John Francis Bentley

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Portrait of John Francis Bentley by William Christian Symons, 1902

John Francis Bentley (30 January 1839 – 2 March 1902) was an English ecclesiastical architect whose most famous work is the Westminster Cathedral in London, England, built in a style heavily influenced by Byzantine architecture.

Life[edit]

Westminster Cathedral was designed by John Francis Bentley and constructed between 1895 and 1903.

Bentley was born in Doncaster. In 1858, he was associated with the firm of Holland & Hannan. He was an apt modeller and had tried his hand with success at stone carving. He studied under Henry Clutton before branching out on his own in 1868.[1]

His first important commission was from Cardinal Manning, for the seminary at Hammersmith. Examples of his work include Holy Rood Church, Watford, St John's Beaumont School, Corpus Christi Church, Brixton, St Mary's, Cadogan Street, Chelsea (1879), the high altar at St Gabriel's, Warwick Square,[2] and St Luke's Church, Chiddingstone Causeway (1897),[3] and the Sacred Heart Chapel at the Jesuit Church of the Immaculate Conception, Farm Street.[1] He was a master of the neo-Gothic and Byzantine Revival styles.

The great opportunity of Bentley's career came in 1894, when he was commissioned to design a new Roman Catholic cathedral in Westminster, London. After deciding on a Byzantine Revival design, Bentley travelled to Italy to study some of the great early Byzantine-influenced cathedrals, such as St Mark's Basilica in Venice. Because of illness and an outbreak of cholera in Istanbul, he was unable to complete his tour with a study of the Hagia Sofia. Bentley ended his tour in Venice and returned to London to begin work on Westminster Cathedral.[4]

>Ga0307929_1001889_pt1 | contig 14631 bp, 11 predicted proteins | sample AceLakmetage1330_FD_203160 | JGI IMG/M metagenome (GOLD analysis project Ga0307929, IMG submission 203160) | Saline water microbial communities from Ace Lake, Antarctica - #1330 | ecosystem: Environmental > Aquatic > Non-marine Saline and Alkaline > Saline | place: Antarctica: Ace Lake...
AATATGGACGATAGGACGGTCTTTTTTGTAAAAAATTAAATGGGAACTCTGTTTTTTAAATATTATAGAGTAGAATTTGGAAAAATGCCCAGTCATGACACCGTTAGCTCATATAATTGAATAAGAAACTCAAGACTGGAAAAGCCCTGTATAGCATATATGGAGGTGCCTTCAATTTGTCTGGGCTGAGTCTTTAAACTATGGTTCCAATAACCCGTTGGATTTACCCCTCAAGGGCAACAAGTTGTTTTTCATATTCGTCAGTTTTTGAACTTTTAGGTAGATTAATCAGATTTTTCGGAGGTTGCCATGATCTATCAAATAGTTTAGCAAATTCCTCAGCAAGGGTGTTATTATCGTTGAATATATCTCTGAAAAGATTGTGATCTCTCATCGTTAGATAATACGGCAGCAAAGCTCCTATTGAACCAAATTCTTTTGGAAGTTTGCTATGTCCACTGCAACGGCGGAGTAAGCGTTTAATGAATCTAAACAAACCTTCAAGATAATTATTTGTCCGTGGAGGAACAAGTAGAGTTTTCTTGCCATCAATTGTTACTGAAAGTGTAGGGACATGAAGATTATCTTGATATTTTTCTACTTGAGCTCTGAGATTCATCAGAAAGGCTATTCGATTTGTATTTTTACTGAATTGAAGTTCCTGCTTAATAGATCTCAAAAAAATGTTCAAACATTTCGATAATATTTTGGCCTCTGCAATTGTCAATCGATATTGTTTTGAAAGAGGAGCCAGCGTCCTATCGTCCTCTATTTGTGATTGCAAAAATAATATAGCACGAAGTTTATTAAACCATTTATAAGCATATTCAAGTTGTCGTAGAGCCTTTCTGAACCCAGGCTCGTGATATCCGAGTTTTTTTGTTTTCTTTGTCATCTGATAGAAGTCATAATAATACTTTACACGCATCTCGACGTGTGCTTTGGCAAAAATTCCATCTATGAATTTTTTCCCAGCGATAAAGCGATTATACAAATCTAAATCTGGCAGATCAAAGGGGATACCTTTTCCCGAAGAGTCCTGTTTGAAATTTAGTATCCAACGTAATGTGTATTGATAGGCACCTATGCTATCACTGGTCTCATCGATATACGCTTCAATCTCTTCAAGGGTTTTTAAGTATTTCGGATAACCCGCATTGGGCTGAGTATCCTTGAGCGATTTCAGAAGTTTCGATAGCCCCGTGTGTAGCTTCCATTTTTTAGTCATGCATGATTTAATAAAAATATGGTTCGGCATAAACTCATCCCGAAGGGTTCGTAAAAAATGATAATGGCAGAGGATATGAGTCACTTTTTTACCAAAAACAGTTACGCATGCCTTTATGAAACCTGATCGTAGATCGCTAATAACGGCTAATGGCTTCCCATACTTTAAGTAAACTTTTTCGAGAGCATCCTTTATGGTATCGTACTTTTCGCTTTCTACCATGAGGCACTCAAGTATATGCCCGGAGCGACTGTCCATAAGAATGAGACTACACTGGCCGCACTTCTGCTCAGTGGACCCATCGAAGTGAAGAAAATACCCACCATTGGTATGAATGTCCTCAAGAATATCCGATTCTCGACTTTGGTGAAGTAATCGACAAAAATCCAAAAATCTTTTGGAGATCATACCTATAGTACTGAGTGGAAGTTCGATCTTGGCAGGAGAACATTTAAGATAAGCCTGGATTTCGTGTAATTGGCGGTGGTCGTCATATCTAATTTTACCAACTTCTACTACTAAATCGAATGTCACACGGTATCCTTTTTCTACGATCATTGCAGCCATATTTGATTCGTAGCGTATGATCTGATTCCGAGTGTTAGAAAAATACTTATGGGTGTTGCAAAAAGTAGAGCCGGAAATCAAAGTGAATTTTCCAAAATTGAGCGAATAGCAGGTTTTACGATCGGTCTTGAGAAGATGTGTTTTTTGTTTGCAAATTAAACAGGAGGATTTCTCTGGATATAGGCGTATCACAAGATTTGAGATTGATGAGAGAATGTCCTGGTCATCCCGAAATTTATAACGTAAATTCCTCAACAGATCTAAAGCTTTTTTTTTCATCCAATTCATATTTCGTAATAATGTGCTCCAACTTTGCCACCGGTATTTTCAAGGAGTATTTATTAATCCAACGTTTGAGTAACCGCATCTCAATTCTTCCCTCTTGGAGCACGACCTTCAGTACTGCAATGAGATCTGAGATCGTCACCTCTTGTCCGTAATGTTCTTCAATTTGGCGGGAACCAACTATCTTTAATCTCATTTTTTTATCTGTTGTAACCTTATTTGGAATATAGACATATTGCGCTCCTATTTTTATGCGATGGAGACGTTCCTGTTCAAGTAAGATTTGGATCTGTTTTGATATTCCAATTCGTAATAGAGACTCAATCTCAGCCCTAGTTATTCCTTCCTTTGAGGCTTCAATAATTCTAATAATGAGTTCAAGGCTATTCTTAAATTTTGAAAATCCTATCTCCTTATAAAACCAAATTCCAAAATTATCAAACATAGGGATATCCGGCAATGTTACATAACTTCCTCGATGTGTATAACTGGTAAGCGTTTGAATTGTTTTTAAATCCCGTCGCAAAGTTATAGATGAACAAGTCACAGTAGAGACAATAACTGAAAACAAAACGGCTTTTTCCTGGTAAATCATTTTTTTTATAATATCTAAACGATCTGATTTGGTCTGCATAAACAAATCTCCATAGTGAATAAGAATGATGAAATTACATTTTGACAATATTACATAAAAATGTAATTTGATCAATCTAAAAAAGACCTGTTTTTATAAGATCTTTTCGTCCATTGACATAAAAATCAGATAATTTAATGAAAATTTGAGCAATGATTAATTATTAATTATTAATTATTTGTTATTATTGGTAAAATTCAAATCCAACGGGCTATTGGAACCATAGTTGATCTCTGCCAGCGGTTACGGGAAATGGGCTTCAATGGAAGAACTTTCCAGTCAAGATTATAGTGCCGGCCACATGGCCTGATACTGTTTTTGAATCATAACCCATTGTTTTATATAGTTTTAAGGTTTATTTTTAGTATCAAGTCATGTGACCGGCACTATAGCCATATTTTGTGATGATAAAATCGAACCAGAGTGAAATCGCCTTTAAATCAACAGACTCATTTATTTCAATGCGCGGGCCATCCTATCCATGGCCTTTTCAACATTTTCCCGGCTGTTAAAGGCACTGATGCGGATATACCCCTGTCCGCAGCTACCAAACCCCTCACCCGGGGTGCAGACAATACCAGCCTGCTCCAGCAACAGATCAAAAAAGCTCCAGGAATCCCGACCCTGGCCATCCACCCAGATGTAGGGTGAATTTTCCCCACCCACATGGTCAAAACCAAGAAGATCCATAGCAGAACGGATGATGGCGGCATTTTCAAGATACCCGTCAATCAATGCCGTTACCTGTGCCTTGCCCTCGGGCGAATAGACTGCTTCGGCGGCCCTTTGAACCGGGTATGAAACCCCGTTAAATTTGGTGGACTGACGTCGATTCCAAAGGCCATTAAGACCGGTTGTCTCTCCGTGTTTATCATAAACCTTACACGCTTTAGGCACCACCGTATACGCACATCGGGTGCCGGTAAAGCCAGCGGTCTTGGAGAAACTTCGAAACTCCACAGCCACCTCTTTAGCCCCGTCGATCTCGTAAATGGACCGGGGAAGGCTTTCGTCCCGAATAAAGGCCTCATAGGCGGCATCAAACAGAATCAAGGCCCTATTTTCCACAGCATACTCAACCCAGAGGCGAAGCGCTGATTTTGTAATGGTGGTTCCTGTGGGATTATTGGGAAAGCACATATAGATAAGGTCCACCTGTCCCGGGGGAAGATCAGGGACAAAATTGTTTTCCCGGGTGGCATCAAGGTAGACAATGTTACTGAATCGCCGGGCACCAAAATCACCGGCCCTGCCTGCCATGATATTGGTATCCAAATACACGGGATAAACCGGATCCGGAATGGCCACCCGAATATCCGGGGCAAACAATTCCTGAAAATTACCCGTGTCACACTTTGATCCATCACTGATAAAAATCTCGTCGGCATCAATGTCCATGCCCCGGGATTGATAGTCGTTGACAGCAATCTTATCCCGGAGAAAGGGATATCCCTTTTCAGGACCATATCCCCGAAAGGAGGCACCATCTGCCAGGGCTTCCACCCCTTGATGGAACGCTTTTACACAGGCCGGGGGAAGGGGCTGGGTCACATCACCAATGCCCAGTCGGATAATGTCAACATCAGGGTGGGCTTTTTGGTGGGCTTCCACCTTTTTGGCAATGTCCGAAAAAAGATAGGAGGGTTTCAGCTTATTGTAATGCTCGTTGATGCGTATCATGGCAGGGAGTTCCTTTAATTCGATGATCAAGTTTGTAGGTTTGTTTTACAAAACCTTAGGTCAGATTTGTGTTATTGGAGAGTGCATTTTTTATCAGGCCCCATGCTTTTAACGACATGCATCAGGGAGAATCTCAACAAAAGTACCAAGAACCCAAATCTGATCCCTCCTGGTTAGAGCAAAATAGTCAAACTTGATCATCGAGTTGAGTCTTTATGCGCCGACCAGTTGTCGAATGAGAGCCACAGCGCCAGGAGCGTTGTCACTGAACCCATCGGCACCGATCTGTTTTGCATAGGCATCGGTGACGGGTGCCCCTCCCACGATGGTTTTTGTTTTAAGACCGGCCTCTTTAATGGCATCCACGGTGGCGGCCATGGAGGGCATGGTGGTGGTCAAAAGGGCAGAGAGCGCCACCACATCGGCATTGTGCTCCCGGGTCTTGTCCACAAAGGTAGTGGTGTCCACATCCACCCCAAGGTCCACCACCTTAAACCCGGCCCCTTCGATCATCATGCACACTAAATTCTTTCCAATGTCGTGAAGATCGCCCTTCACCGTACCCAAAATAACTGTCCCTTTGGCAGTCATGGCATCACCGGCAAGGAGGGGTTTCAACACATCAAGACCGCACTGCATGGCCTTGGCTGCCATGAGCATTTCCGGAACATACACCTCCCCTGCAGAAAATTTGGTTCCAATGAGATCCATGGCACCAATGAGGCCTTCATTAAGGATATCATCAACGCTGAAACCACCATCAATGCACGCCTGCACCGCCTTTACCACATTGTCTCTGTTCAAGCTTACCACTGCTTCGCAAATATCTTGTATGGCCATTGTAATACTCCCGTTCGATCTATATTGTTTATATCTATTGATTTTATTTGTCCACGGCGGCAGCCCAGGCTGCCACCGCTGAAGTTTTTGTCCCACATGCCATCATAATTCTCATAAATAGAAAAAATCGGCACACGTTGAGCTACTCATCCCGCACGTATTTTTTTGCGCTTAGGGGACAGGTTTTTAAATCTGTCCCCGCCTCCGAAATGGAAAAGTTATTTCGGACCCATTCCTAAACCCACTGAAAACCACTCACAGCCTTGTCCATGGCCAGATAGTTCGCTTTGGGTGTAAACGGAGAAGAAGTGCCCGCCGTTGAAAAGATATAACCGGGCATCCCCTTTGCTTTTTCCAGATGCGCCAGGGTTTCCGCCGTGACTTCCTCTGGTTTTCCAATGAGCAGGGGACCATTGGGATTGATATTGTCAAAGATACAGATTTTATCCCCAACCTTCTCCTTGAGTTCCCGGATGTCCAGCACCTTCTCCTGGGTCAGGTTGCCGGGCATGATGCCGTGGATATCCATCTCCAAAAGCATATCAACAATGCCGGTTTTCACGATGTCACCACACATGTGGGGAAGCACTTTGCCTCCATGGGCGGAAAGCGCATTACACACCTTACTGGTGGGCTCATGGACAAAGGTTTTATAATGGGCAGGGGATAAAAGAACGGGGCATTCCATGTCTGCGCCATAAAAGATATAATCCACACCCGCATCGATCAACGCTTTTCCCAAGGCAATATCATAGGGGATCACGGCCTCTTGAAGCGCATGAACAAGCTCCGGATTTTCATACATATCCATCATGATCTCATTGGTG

He was a person of brusque, reserved manner, but kind and friendly to those who knew him. He had the strongest dislike to the preparation of show drawings and to the system of architectural competition and, being a man wholly lacking in self-assertion, and reticent in conversation, was never as well known in general circles as he deserved to be. His great characteristics as an architect were his careful attention to detail, his solicitude that all the fittings should be in perfect harmony with the building.[1]

Bentley was awarded the gold medal of the Institute of Architects in February, 1902, but never received it, as on the 1st of March he was seized with paralysis and died the following morning in Clapham. He is buried at St Mary Magdalen Church, Mortlake.

Architectural work[edit]

Also St Francis of Assisi London W11

Notes[edit]

  1. ^ a b c Williamson, George. "John Francis Bentley." The Catholic Encyclopedia Vol. 2. New York: Robert Appleton Company, 1907. 5 June 2019 This article incorporates text from this source, which is in the public domain.
  2. ^ "CHURCH OF ST GABRIEL – 1357369". Historic England. Retrieved 4 September 2016.
  3. ^ Homan, Roger (1984). The Victorian Churches of Kent. Chichester: Phillimore & Co. Ltd. p. 105. ISBN 0-85033-466-7.
  4. ^ Paul Waterhouse, Bentley, John Francis (1839–1902), rev. Peter Howell, Oxford Dictionary of National Biography, Oxford University Press, 2004 accessed 31 Jan 2011

References[edit]

  • This article incorporates text from The Modern World Encyclopædia: Illustrated (1935); out of UK copyright as of 2005.
  • Wikisource-logo.svg Herbermann, Charles, ed. (1913). "John Francis Bentley" . Catholic Encyclopedia. New York: Robert Appleton Company.
  • Philip's Encyclopedia Comprehensive Edition 2008. Octopus publishing Group. 2007. p. 147. ISBN 978-0-540-09151-5.

External links[edit]